Employability through a philosophical lens – a conceptual analysis
Songhurst, A. 2018. Employability through a philosophical lens – a conceptual analysis. PhD Thesis Canterbury Christ Church University Faculty of Education
This thesis argues that the primary importance placed on skills as a panacea for economic growth is a misplaced emphasis, situated within an employability and skills narrative that has so far failed to deliver on its claims. Furthermore, the failure to acknowledge and give equal weighting to notions of personal formation and human flourishing, in other than financial terms, has resulted in a one-dimensional dominant political discourse that depicts a reductionist view of higher education and impoverishes the concept of employability.
The government-commissioned reviews and reports examined for this study chart the changing nature of this discourse over a fifty year period (1963-2013), as it moves away from the holistic vision for higher education set out in the Robbins Report (Robbins, 1963), towards a dominant discourse of ‘economically valuable skills’ (Leitch, 2006, p.44) and the assertion that universities ‘should assume an explicit responsibility for facilitating economic growth.’ (Witty, 2013, p.6). The philosophical lens through which the concept of employability is examined focuses primarily on the work of David Carr, whose thinking on moral and virtue education serves as the central voice around which other voices and perspectives can be identified and heard, and to show how a virtue ethical approach can form the basis of a credible, alternative employability and skills narrative.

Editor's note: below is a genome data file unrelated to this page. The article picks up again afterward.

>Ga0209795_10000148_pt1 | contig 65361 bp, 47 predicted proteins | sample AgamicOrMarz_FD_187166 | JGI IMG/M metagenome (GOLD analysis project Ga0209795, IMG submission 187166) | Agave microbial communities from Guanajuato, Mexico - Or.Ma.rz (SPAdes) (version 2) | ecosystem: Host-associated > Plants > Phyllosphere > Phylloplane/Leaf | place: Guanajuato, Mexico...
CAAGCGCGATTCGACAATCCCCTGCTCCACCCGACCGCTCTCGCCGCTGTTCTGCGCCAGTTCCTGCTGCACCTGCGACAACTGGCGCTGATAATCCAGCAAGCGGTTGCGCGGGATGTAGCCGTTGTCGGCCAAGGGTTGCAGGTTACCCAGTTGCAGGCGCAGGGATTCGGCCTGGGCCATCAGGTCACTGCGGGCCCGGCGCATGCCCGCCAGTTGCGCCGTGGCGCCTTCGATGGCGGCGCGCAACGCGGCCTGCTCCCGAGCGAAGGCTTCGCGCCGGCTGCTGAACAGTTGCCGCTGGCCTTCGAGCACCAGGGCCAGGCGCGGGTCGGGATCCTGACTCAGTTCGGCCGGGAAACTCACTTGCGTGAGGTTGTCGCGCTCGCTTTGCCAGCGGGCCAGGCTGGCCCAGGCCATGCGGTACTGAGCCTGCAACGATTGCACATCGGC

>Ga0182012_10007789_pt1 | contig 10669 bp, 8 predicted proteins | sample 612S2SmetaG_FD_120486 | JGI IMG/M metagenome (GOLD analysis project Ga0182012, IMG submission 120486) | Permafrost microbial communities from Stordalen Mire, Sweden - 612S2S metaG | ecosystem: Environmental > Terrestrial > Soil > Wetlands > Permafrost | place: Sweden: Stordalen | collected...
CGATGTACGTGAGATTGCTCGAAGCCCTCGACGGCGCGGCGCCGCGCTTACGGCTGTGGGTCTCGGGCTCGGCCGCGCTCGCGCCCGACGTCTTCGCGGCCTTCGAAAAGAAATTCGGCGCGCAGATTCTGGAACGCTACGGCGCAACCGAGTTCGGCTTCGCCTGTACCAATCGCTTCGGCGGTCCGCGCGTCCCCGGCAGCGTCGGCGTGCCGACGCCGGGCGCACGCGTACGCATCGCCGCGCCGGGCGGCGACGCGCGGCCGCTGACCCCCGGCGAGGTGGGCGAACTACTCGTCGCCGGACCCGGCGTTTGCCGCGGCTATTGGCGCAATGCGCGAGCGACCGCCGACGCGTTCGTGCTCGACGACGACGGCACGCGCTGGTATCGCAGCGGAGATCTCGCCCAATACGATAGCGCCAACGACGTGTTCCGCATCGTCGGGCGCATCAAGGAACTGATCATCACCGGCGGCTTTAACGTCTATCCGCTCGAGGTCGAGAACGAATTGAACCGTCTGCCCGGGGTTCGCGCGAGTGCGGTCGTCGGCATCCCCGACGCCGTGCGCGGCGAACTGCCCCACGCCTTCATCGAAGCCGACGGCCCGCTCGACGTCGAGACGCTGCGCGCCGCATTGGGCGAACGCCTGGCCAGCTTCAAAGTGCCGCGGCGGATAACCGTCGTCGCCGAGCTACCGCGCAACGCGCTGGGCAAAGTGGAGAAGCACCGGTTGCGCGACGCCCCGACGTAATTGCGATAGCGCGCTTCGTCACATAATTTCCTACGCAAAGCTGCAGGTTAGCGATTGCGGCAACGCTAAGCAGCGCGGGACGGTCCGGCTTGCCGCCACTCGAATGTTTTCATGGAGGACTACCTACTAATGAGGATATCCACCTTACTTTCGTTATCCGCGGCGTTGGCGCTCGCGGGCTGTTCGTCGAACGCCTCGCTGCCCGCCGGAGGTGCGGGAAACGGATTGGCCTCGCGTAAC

By bringing a case study approach into the conceptual analysis of employability, I have been able to interrogate how a particular university perceives and engages with the concept and this has provided unique insights into how universities, through key stakeholders, engage with employability in ways that are complex and negotiated. The term ‘nostalgic pragmatism’ has been coined in an attempt to convey what I have found to be a sense of yearning for the pre-expansion period of higher education, balanced by recognition of the relative importance of the concept of employability in an era of mass participation.
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|Publication process dates|
|Deposited||27 Feb 2019|
|Accepted author manuscript|
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